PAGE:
So, if this perspective on NIMBYism holds water, then perhaps the typical moral condemnation of NIMBYs is misguided. But what’s the appropriate alternative? One solution could be a reform of development and zoning laws to ensure a level playing field amongst communities. If it’s morally permissible for all of us to harbor special care for our own communities, then it becomes crucial to have a political system that equally enables all of us to express that special care.

Renewable Energy and Local Autonomy in Indiana

photograph of wind turbines at sunset

Indiana House Bill 1381 establishes new standards for wind and solar farms across Indiana. HB 1381 gives wind and solar companies the power to install new projects even if they conflict with local property and zoning plans. In an effort led by the Association of Indiana Counties (AIC), more than 2/3 of county governments in Indiana expressed their opposition to HB 1381, arguing that it violates the autonomy of local citizens and county governments to make their own decisions about local infrastructure.

Should state legislators listen to local citizens when it comes to renewable energy? Is NIMBYism a right afforded to those living in a community? Does the reason for not wanting solar or wind power in a community matter when assessing these questions?

According to local community activists, the fight against House Bill 1381 is not about renewable energy or climate change, but instead about property rights and local autonomy. According to Susan Huhn, a Hunt county councilor, the bill fundamentally usurps power that is supposed to belong to local government and is therefore “dangerous regardless of what was in it.” Huhn is not off-base in her belief that HB 1381 attempts to take control of decision-making typically left to local governments. Renewable energy projects stand to generate revenue and increase employment for Indiana, and the state legislature is attempting to open Indiana up to renewable energy in order to take fiscal advantage. However, many are asking: at what cost? Wayne County Commissioner, and president of the AIC, Ken Paust stated that the bill “removes a County’s ability to negotiate on behalf of the community” and argued that “Citizens who live and work in these communities are the best ones to make the decision and will have their county’s best interest in mind.”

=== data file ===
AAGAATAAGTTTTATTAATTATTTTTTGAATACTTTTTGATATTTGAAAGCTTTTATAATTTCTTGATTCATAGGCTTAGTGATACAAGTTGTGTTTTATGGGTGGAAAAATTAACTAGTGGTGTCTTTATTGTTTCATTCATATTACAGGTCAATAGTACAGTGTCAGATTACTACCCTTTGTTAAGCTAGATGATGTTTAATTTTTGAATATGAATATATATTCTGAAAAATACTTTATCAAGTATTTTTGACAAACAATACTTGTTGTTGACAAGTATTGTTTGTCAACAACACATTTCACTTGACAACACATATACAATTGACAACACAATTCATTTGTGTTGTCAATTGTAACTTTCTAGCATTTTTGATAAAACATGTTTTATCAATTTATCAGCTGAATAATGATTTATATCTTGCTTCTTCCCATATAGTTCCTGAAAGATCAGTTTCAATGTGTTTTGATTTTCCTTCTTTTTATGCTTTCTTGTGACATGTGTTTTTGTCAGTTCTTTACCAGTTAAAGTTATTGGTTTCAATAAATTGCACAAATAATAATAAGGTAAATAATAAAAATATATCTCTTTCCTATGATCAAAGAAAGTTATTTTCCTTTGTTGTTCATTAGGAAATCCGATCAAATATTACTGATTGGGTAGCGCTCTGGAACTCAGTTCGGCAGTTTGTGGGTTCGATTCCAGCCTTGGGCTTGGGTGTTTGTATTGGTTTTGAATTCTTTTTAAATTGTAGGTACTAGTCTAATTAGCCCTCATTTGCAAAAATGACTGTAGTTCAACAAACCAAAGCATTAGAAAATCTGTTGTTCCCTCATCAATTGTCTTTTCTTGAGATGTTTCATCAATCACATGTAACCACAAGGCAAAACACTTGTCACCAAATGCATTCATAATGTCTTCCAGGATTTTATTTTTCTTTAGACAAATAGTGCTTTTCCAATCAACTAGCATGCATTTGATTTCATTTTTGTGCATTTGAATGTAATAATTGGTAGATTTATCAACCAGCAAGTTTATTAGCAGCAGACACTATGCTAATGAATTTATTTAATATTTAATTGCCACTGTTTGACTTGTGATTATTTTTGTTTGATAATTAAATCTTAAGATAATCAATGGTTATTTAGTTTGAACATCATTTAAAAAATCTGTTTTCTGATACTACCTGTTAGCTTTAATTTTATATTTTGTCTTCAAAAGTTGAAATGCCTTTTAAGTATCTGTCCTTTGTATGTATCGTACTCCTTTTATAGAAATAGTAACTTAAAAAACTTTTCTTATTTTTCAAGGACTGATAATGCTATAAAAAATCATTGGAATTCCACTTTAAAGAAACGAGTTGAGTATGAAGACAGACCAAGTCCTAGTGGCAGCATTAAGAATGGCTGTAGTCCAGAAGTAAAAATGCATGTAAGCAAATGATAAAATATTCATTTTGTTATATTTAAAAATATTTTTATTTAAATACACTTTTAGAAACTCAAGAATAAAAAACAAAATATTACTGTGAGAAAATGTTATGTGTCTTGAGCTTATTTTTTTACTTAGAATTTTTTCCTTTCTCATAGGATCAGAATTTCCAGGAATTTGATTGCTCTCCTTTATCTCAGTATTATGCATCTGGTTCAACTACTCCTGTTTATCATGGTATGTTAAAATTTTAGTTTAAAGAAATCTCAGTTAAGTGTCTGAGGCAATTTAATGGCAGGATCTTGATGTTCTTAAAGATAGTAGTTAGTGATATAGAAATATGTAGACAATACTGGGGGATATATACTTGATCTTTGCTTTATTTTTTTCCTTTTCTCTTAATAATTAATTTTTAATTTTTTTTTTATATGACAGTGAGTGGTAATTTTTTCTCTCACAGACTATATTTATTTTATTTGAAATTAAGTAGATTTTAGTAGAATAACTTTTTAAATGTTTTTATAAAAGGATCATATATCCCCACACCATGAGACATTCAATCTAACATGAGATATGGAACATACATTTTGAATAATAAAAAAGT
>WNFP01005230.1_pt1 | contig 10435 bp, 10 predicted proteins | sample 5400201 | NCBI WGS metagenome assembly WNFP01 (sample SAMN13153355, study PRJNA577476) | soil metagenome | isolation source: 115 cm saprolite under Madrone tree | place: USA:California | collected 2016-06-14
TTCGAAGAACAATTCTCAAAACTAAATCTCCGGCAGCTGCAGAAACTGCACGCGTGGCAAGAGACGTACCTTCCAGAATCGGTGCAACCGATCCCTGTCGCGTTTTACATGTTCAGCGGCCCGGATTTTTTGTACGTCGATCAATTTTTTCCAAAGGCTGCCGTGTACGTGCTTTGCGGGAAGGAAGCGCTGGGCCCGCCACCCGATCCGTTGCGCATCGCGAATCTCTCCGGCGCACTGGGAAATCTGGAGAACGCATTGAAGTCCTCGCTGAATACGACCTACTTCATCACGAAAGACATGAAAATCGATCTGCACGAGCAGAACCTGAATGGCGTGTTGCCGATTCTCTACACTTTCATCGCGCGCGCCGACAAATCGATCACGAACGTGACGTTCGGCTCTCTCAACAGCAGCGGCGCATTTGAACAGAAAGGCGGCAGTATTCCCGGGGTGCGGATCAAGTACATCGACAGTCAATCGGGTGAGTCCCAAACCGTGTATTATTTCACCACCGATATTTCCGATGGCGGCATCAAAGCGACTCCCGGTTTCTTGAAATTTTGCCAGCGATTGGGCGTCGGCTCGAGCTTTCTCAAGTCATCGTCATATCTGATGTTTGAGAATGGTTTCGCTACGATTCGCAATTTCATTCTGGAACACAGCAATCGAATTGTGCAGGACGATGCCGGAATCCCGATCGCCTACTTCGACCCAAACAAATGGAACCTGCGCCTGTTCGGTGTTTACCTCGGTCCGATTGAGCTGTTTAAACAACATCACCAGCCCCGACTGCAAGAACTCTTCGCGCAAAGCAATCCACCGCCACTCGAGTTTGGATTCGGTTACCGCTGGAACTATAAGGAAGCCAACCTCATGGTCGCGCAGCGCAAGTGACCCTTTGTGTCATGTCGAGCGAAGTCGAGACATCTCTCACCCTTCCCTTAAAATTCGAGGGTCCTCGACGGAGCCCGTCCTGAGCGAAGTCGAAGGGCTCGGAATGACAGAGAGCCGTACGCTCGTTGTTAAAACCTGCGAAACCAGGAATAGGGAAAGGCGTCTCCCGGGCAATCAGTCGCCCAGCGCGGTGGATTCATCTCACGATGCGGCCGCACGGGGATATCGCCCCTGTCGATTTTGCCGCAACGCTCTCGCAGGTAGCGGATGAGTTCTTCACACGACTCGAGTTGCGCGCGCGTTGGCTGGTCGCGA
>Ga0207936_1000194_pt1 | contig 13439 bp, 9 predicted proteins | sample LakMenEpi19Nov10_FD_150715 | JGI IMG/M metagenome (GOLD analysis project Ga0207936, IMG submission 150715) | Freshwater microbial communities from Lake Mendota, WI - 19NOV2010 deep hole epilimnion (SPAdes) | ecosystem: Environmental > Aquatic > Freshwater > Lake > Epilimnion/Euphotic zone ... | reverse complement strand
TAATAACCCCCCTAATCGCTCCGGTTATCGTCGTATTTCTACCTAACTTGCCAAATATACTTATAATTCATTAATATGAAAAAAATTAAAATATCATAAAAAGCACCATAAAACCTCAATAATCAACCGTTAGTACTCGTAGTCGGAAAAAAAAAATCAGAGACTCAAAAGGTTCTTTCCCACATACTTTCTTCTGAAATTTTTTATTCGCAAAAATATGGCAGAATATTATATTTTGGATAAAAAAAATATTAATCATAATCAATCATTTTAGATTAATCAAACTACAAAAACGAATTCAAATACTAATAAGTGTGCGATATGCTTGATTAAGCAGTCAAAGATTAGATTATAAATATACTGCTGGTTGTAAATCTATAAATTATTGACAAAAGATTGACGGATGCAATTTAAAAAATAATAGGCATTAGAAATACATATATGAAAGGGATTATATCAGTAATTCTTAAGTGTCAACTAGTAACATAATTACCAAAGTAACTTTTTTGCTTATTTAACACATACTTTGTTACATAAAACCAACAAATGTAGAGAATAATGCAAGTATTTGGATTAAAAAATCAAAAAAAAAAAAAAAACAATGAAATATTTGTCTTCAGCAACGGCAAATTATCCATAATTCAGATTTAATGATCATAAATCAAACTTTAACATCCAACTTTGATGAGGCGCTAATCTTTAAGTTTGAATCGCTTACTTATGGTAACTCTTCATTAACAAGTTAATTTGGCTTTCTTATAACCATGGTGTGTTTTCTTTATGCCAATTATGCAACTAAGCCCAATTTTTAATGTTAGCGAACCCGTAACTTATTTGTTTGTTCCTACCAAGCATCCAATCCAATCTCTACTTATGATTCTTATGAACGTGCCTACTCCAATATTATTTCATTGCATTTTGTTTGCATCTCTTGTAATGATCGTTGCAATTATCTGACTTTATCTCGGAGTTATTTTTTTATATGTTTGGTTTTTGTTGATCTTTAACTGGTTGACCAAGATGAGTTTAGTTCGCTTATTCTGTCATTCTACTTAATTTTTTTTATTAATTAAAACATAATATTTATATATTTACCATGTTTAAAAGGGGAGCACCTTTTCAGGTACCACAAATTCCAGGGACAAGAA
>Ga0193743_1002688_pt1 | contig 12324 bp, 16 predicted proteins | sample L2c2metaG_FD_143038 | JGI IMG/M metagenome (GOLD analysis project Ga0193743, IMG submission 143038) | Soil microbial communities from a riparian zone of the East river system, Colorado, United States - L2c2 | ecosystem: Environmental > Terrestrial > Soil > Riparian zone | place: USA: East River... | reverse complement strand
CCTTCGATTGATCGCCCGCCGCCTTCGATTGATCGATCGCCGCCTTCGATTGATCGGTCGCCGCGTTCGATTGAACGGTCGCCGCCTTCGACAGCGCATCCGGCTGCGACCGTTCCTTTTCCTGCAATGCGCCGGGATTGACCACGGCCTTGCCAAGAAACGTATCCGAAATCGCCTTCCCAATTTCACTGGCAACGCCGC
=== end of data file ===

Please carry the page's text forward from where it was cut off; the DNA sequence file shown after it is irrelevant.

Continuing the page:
State government decisions to override local preferences in pursuit of perceived economic is typically an issue discussed on a fairly local level. However, in this case, many environmentalists might perceive the state as making the right decision, since the switch to renewable energy is overall a more environmentally responsible decision. Regardless of the potential outcomes, should the state’s decision to override the clear and expressed desire of so many counties across the state be considered unethical?

HB 1381 could be viewed as a violation of the rights of individuals and communities. On an individual level, the theory of property rights implies that each individual should be able to determine how their property is used. If the state government decides to claim private property to build wind or solar farms, they certainly have a legal duty, and many would argue an ethical duty, to justly compensate the owner for such a taking. Under an individual theory of property rights, it is wrong to take any person’s private property without their permission, regardless of compensation or benefits. In simple terms, this is basically the definition of stealing, a widely recognized moral wrong.

HB 1381 could also be considered unethical under a communal theory of property rights. One might argue that the communities which bear the burden of changes to the land where they live, should ultimately have the most say over what happens to their environment. The communal right to the environment does not belong to the state, but rather to the people who live on the land itself. This line of argument is often emphasized by grassroots movements, which typically prioritize the preferences of local and relatively powerless individuals and communities over powerful decision-makers who have little at stake in an issue. This point about prioritizing the desires of local communities is especially relevant in the case of wind and solar in Indiana, considering the fact that giant multinational corporations own and operate the existing wind farms present there.